ORLANDO, Fla., July 30 (UPI) -- NASA on Tuesday announced new contracts with 10 companies to help send people back to the moon by 2024, as well as to Mars afterward.
The landing contracts, which include new deals with SpaceX, Lockheed Martin, Sierra Nevada and Jeff Bezos' Blue Origin, will see each of the companies work with NASA to accomplish both space exploration goals.
NASA, as part of the deals, provides expertise, facilities, hardware and software at no cost. The public-private partnerships and the way they are structured are vital to accelerating space exploration, NASA said in a news release.
At Kennedy Space Center in Florida, a partnership with SpaceX will study how rockets can best land on the moon -- specifically how the rocket exhaust, or plume, interacts with moon rocks and pebbles. That could be important to keeping the rocket stable and standing upright.
Also working with Kennedy, Lockheed Martin will test robotic systems for growing plants and crops in space. NASA said robotic space farming could be a key to developing space stations, or platforms.
Sierra Nevada Corporation, of Sparks, Nev., will work with NASA on two entry, descent and landing projects. For example, they will capture infrared images of their Dream Chaser spacecraft as it re-enters Earth's atmosphere traveling faster than the speed of sound.
All of NASA's major space centers are being tapped for projects. SpaceX also will work on transfer of rocket fuel in orbit, an important step in the development of the company's Starship space vehicle.
Blue Origin will test materials for rocket engine nozzles for lunar landers, and on a new fuel cell power system for the company's Blue Moon lander. The system would be aimed at providing uninterrupted power during the lunar night, which lasts for about two weeks in most locations, according to NASA.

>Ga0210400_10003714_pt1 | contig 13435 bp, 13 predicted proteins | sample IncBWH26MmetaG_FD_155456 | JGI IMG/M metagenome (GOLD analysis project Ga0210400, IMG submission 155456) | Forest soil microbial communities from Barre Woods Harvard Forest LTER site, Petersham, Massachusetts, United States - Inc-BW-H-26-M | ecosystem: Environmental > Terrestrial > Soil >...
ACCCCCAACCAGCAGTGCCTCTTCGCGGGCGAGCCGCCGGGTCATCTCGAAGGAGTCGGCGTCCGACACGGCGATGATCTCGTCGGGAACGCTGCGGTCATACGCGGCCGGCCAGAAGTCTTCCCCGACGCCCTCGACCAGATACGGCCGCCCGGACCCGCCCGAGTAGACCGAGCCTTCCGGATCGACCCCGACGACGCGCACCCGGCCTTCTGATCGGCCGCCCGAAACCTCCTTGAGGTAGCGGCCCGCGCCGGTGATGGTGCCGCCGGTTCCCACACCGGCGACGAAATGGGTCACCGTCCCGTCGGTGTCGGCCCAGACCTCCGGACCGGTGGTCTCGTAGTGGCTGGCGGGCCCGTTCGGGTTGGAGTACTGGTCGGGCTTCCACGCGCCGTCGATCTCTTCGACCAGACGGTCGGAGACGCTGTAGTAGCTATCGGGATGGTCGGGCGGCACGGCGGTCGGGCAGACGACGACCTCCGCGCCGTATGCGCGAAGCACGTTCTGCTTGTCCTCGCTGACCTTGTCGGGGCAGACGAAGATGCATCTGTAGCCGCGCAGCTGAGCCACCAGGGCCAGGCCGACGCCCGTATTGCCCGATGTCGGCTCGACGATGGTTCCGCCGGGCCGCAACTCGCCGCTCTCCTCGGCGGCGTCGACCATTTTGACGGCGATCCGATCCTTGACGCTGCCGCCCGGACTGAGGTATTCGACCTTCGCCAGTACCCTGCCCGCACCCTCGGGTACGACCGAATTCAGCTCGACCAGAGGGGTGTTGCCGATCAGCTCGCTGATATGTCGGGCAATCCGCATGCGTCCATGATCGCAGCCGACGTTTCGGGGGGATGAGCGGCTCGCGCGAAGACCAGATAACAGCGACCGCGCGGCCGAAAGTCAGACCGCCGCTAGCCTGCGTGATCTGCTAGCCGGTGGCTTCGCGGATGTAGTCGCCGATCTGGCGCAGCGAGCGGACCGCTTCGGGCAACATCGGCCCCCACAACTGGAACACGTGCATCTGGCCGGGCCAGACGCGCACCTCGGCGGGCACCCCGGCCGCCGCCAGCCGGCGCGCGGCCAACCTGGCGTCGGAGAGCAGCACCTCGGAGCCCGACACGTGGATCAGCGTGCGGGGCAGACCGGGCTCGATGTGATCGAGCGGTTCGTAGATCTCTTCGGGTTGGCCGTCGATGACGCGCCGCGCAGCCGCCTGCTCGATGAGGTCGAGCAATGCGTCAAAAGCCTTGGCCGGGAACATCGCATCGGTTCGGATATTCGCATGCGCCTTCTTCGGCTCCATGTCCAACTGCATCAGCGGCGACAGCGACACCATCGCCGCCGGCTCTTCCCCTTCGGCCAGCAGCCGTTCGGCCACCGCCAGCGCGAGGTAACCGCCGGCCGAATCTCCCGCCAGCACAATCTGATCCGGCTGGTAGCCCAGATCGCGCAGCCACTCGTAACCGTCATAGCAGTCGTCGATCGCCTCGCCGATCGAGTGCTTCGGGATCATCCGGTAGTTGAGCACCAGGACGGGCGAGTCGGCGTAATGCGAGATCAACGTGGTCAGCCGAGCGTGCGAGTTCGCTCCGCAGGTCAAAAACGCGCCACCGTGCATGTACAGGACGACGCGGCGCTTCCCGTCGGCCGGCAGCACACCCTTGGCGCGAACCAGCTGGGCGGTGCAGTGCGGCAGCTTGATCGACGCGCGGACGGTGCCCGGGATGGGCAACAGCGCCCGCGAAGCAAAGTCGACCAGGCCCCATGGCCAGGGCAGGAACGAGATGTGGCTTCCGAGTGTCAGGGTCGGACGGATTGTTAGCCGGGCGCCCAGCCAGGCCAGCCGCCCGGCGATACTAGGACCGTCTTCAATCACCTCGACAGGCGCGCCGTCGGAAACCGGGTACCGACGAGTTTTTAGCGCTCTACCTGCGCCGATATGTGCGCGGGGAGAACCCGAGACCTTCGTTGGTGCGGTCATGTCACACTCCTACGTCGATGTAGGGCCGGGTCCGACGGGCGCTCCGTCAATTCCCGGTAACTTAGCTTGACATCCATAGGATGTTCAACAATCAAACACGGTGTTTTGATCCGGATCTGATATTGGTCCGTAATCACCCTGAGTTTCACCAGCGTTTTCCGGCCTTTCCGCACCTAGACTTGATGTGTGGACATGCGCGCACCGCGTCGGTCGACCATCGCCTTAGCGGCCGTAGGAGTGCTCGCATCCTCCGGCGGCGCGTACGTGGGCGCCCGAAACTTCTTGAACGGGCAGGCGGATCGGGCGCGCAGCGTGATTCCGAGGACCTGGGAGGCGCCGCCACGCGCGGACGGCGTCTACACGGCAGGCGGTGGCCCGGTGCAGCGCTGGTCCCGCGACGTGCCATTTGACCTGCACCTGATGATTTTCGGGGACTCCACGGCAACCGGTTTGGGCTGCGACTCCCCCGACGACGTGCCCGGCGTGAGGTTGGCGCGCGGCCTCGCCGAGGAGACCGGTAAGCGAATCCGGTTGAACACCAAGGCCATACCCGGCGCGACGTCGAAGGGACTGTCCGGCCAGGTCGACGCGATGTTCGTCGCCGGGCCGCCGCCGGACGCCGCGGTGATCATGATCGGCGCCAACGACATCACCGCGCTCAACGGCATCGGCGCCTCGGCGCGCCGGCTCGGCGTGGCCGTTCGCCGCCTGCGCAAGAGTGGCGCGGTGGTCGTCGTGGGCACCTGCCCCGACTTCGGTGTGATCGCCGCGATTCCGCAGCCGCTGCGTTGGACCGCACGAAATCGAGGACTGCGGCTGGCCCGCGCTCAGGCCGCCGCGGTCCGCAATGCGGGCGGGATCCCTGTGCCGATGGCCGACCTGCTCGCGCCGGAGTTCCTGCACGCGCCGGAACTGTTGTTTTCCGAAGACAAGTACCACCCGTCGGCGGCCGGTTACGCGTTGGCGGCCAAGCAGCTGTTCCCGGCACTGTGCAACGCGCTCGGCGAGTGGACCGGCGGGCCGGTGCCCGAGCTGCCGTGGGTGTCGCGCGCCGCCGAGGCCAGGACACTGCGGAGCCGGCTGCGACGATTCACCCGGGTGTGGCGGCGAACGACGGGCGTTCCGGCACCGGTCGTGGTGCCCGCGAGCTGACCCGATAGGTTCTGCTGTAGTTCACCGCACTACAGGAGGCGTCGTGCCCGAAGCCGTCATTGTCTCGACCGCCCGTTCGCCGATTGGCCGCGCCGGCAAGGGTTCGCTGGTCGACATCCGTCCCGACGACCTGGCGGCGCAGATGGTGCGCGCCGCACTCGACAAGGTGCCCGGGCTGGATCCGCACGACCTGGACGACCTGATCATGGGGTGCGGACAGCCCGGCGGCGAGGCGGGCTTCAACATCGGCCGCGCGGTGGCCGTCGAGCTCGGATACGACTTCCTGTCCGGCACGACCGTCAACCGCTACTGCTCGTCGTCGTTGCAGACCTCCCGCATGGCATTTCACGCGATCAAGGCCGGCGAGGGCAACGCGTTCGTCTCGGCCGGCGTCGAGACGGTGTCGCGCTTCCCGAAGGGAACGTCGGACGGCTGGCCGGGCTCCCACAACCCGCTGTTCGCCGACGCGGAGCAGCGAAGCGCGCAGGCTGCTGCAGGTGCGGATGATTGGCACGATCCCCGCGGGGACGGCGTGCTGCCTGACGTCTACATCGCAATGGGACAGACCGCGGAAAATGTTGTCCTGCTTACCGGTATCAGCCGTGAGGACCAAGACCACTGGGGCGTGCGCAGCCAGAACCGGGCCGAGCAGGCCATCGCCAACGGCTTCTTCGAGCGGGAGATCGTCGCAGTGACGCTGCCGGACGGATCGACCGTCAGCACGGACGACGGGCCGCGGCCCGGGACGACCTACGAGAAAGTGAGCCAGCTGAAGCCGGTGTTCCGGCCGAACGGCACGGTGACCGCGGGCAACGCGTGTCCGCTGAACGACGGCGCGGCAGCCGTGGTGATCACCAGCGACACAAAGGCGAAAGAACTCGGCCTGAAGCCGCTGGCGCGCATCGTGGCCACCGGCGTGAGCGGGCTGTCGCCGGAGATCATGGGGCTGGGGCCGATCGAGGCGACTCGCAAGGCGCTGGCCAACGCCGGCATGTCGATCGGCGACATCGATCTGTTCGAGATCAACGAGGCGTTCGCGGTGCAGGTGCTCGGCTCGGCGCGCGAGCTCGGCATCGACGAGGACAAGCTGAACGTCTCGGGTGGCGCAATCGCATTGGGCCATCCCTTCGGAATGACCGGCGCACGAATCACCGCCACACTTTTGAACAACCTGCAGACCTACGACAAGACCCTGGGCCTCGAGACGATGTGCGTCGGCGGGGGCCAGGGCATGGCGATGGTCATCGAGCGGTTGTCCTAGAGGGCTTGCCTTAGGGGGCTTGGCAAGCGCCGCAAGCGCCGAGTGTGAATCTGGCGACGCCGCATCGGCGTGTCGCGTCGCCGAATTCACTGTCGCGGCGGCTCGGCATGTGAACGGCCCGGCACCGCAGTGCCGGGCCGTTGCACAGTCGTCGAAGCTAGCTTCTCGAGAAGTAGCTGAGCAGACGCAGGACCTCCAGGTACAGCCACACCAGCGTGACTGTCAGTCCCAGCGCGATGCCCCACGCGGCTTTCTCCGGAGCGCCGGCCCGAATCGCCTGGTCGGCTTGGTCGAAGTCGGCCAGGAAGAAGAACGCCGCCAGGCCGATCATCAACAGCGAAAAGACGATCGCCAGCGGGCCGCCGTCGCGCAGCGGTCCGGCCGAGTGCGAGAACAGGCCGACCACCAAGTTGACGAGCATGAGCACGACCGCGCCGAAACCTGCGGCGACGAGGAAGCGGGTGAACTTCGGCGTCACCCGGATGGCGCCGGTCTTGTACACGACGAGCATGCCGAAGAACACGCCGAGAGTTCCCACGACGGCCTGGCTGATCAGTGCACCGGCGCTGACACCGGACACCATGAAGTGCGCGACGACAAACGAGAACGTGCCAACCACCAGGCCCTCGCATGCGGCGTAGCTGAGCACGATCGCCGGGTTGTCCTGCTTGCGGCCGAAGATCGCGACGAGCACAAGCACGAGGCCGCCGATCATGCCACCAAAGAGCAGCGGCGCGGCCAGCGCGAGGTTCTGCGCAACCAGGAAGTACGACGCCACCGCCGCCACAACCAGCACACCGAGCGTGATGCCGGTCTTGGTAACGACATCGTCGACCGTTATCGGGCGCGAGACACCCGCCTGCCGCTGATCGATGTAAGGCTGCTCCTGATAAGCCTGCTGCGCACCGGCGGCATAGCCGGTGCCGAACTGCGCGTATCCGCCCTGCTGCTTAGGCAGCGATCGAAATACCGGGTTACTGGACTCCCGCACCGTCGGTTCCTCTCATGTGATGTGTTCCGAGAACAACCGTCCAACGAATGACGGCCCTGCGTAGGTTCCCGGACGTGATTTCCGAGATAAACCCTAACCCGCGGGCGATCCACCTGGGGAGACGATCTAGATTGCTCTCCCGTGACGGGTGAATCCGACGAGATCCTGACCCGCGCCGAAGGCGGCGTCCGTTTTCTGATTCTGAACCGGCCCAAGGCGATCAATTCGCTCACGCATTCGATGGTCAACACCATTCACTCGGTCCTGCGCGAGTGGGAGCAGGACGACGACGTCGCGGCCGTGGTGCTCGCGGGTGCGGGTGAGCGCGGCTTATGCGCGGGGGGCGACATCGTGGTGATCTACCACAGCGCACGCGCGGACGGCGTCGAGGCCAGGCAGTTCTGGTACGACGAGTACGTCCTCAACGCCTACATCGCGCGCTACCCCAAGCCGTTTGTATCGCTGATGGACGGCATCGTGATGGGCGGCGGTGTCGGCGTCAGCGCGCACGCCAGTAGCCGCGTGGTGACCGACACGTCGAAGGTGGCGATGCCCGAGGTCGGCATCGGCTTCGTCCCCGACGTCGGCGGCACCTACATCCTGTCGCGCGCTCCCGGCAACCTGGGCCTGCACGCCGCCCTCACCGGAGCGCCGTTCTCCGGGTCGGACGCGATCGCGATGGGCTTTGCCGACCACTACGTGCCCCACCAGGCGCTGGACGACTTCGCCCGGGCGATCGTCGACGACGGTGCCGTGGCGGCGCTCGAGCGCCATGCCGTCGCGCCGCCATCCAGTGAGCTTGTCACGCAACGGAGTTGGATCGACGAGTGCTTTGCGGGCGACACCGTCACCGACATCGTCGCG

NASA centers will partner with the companies, which range from small businesses with fewer than a dozen employees to large aerospace organizations, to provide expertise, facilities, hardware and software at no cost. The partnerships will advance the commercial space sector and help bring new capabilities to market that could benefit future NASA missions.
The companies signed non-reimbursable Space Act Agreements, requiring them to stick to projects NASA has deemed important to the nation's Moon-to-Mars exploration approach.
Examples of additional contracts announced Tuesday:
Lightweight soundproofing materials will be tested for use in rocket nosecones in a partnership between Glenn Research Center in Cleveland and Aerogel Technologies of Boston.
Lockheed, in a partnership with NASA Langley Research Center in Hampton, Va., will also work on perfecting new techniques for metal construction of spacecraft that operate in extreme heat, such as solid-state processing that uses friction or impact to fuse metal types together -- rather than traditional forging and melting.
The testing of a compact hydrogen generator for inflatable heat shields, which could help deliver larger payloads to Mars, comes in a deal with Marshall Space Flight Center in Huntsville, Ala., and Anasphere Inc. of Bozeman, Mont.
Another heat shield test will feature a new seamless weave for a carbon fabric shield, with Bally Ribbon Mills of Bally, Pa., and Ames Research Center in California's Silicon Valley.